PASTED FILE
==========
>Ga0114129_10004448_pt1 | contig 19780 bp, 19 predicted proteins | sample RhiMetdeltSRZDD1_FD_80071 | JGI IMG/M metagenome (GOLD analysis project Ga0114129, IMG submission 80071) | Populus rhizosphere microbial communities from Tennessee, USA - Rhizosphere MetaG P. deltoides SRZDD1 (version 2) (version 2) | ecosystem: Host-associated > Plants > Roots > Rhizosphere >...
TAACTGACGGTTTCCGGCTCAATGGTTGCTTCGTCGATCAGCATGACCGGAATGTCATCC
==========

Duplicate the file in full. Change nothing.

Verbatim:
>Ga0114129_10004448_pt1 | contig 19780 bp, 19 predicted proteins | sample RhiMetdeltSRZDD1_FD_80071 | JGI IMG/M metagenome (GOLD analysis project Ga0114129, IMG submission 80071) | Populus rhizosphere microbial communities from Tennessee, USA - Rhizosphere MetaG P. deltoides SRZDD1 (version 2) (version 2) | ecosystem: Host-associated > Plants > Roots > Rhizosphere >...
TAACTGACGGTTTCCGGCTCAATGGTTGCTTCGTCGATCAGCATGACCGGAATGTCATCC